Licensed publishing: the road ahead!


Imagine a four-year-old child browsing through children’s books in a bookstore. What probably catches his/her attention is a book with his/her favourite character like Barbie, Mickey Mouse, Ben 10, Superman, Dory, etc. That’s the power of the licensed product! Publishers have seen a huge opportunity in this segment and have been really innovative and creative to bring books and other related products featuring these characters. So, how big is this segment and what are the trends within, finds out Varsha Verma.

What is licensing? Licensing is a way to allow others to use an owner’s (licensor) property in their products, while the licensor keeps control of the copyright. A licence is a legal agreement, which allows the licensor of the property to grant the right to use the property on specific products, usually in a defined territory over a defined period of time.

“In licensed publishing, publishers take rights of characters like Disney, Marvel, etc. We have licenses for characters like Mickey Mouse, Minnie Mouse, Frozen, Sofia, Cars, Princess, Spiderman, Avengers, Batman, Scooby-Doo, Barbie, Tom & Jerry, Ben 10, Superman, Baby Looney Tunes, Looney Tunes, Hot Wheels, Max Steel and Smurfs. We have been into licensed publishing for the last 10 years, but all these licenses are not for books, but they are used for toys,” explained SK Ghai of Sterling Publishers. “It is a craze for children and publishers offer these products to cater to them.”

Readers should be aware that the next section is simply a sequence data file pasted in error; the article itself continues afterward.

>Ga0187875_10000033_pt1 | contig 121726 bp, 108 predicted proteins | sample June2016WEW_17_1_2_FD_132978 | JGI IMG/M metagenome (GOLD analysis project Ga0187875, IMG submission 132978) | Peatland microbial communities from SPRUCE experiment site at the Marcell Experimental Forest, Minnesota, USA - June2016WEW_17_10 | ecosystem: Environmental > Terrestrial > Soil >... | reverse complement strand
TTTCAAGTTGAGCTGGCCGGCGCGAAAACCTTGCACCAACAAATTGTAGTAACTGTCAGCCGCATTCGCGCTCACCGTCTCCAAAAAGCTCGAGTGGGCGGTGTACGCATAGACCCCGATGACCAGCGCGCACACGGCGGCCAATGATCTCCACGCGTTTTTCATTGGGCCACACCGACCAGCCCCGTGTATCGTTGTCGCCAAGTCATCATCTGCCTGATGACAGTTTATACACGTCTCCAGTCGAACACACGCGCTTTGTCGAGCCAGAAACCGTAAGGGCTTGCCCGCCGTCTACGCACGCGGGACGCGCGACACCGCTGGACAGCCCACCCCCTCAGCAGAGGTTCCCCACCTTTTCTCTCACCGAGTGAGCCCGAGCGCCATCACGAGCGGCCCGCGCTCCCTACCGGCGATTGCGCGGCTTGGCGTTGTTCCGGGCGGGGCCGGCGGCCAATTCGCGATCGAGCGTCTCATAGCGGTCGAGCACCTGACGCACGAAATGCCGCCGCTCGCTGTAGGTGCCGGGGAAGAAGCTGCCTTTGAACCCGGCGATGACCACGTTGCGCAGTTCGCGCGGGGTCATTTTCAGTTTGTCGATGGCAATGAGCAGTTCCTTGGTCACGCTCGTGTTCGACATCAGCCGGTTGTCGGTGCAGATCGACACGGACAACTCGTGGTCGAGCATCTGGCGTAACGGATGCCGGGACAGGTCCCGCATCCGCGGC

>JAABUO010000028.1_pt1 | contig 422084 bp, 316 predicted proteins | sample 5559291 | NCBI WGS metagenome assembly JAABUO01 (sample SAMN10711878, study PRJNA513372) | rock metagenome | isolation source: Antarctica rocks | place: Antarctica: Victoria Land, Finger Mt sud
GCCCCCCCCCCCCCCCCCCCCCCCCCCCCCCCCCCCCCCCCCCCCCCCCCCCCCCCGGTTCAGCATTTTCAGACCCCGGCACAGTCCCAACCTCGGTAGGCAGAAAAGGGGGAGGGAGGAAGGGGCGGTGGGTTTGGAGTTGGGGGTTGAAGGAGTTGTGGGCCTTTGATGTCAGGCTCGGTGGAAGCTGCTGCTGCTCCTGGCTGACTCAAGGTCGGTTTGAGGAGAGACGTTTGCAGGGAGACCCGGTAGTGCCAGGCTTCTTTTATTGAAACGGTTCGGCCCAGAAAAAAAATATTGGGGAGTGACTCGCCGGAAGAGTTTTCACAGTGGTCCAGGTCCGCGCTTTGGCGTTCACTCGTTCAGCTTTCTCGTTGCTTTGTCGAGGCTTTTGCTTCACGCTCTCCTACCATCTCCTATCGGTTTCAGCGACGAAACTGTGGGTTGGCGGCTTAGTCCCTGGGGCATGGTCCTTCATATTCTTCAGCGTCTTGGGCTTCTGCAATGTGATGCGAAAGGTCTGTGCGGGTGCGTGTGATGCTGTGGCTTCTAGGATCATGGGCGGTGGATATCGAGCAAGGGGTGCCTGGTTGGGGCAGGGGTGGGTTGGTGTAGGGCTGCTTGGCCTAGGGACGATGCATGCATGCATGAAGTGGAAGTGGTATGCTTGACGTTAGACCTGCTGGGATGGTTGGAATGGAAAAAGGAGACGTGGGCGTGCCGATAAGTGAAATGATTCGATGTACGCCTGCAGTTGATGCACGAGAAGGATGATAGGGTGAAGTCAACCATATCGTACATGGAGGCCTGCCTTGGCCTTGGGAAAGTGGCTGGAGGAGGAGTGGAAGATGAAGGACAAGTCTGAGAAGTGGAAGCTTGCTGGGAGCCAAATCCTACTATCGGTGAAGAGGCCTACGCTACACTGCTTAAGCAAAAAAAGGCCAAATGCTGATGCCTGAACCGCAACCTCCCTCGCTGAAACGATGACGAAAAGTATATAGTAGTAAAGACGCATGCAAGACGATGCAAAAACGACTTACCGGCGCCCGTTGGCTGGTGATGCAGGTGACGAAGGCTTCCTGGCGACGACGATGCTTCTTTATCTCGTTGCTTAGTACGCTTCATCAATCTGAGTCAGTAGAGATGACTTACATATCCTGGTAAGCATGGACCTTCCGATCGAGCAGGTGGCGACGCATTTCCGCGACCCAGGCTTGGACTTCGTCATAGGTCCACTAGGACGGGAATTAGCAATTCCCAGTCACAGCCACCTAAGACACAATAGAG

Market statistics…

Though it is very difficult to estimate the size and expanse of the market for licensed books in India, due to lack of statistical data, we thought it best to talk to the publishers of licensed books and here’s what they say. “The print market for licensed products would be in the vicinity of Rs 100-200 crore, which is growing at a rate of 15-20%, depending on the character and the licensed product,” shared Sanjiv Beckaya, CEO, Parragon Publishing, which is one of the leading licensed publishers in the world, representing brands such as Disney, Mattel, Nickelodeon, etc. In India, they started with Disney 10 years back, followed by Barbie and Nickelodeon. More recently, they have come up with Dory books.